Anyone who is considering early retirement should be aware that the 4% rule was originally based on an assumption of a 30-year retirement. So if you are retiring before 50 and expect to live well past 80, the 4% rule does not apply. Anyone retiring before 50 would need to pick a more conservative withdrawal rate such as 3%.

How to retire in 10 years with a five-figure income

One of the most common responses I get when I write about Financial Independence is that it is only possible for those with multiple six-figure salaries. This is simply not true.

The most important variable when it comes to Financial Independence is your savings rate. While it is true, that it is easier to achieve a high savings rate if you have a high income, anyone can increase their savings rate by pulling one of the two levers of Financial Independence.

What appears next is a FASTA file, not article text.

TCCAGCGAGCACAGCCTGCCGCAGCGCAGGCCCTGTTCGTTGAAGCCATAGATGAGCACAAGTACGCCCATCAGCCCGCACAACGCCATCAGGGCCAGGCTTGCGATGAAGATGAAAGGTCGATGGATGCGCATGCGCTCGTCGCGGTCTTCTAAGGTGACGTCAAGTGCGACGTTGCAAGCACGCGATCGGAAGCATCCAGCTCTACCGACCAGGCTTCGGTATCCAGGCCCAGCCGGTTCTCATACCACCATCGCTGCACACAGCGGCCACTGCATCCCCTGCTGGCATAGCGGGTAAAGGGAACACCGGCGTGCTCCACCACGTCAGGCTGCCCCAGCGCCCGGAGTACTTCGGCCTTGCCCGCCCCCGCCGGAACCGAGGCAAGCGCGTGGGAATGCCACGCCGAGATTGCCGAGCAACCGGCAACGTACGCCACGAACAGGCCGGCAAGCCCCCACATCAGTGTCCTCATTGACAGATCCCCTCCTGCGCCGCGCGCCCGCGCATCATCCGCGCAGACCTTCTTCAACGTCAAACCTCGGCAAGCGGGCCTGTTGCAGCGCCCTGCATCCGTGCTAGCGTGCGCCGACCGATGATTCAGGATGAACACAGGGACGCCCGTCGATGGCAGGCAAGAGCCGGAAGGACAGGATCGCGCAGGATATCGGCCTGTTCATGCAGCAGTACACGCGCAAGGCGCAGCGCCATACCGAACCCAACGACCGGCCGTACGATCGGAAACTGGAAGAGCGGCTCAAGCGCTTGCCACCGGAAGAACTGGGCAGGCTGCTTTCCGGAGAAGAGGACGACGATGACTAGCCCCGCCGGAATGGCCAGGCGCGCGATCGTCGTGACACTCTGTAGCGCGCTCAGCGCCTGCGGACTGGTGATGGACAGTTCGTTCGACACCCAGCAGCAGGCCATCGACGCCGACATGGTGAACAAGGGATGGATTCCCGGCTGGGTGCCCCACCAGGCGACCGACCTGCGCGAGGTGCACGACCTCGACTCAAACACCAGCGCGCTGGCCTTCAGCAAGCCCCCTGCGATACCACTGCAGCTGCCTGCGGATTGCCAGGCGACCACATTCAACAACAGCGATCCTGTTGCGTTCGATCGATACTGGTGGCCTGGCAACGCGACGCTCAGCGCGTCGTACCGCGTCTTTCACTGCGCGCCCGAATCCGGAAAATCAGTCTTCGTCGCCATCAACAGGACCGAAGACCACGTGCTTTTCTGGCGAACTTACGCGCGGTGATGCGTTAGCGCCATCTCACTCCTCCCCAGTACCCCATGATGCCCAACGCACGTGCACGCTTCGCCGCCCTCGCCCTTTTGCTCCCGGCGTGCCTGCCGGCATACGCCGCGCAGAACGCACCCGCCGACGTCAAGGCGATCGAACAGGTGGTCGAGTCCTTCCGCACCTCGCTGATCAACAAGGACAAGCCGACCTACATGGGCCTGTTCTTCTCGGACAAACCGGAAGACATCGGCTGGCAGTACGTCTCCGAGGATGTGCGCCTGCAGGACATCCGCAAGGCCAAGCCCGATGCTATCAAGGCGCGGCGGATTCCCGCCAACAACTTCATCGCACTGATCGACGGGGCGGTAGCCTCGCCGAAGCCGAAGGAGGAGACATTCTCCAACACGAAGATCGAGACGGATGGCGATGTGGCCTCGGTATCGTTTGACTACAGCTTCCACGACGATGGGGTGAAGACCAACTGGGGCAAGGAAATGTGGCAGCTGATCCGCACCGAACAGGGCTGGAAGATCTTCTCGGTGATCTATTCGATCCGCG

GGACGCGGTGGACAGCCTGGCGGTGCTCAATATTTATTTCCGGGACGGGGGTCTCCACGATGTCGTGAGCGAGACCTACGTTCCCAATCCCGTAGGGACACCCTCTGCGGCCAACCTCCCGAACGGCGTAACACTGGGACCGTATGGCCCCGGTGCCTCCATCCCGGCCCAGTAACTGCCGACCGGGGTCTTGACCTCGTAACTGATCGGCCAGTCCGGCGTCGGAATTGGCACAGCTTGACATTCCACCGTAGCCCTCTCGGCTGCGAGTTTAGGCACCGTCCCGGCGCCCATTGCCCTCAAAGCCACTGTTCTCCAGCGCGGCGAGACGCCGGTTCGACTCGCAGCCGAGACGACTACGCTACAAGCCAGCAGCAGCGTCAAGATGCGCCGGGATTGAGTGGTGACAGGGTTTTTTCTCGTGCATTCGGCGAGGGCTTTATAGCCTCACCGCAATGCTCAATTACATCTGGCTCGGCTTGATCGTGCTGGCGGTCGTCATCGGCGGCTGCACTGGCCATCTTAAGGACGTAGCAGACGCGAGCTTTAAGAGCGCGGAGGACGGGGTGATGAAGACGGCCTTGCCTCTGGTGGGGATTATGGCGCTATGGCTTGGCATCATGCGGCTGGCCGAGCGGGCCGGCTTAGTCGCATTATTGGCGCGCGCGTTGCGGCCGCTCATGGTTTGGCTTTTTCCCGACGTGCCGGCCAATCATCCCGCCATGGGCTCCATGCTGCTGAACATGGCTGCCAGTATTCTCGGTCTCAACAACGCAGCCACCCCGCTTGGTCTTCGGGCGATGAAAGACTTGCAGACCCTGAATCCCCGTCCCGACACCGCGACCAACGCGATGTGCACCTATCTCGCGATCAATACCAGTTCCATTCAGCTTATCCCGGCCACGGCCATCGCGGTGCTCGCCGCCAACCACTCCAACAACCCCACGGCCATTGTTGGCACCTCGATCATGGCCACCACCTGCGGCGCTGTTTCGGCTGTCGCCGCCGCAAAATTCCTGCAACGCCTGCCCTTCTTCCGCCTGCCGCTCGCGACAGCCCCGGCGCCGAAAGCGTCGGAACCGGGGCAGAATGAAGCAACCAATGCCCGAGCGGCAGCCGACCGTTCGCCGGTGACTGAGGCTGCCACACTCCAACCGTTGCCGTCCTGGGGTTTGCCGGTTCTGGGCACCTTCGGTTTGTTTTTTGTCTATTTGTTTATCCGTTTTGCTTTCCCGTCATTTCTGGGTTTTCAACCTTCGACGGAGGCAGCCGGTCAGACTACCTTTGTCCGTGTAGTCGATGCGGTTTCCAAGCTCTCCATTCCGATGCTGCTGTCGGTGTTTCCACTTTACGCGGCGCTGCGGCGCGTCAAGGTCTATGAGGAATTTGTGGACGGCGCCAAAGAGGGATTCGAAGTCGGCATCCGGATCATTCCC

1. Making more money.
  2. Saving more of the money you have.

Anyone can reach Financial Independence if they are willing to pull both levers as hard as they possibly can. I’ll demonstrate with an example.

Meet Joe

Joe is single, 48 years old and makes $84,000 per year. Until recently, Joe had a conventional attitude towards money, meaning he did not value it.

  • Joe’s monthly take-home pay is $4,900
  • Every 4 years Joe buys a brand new car. Currently, he owes $12,000 on a car loan which is approximately equal to the current value of the car.
  • Joe has $2,000 in credit card debt.
  • Joe lives alone in a 3-bedroom, detached house.
  • The current value of the house is $400,000 and he has a mortgage of $315,000. This leaves Joe with $85,000 in equity in his home.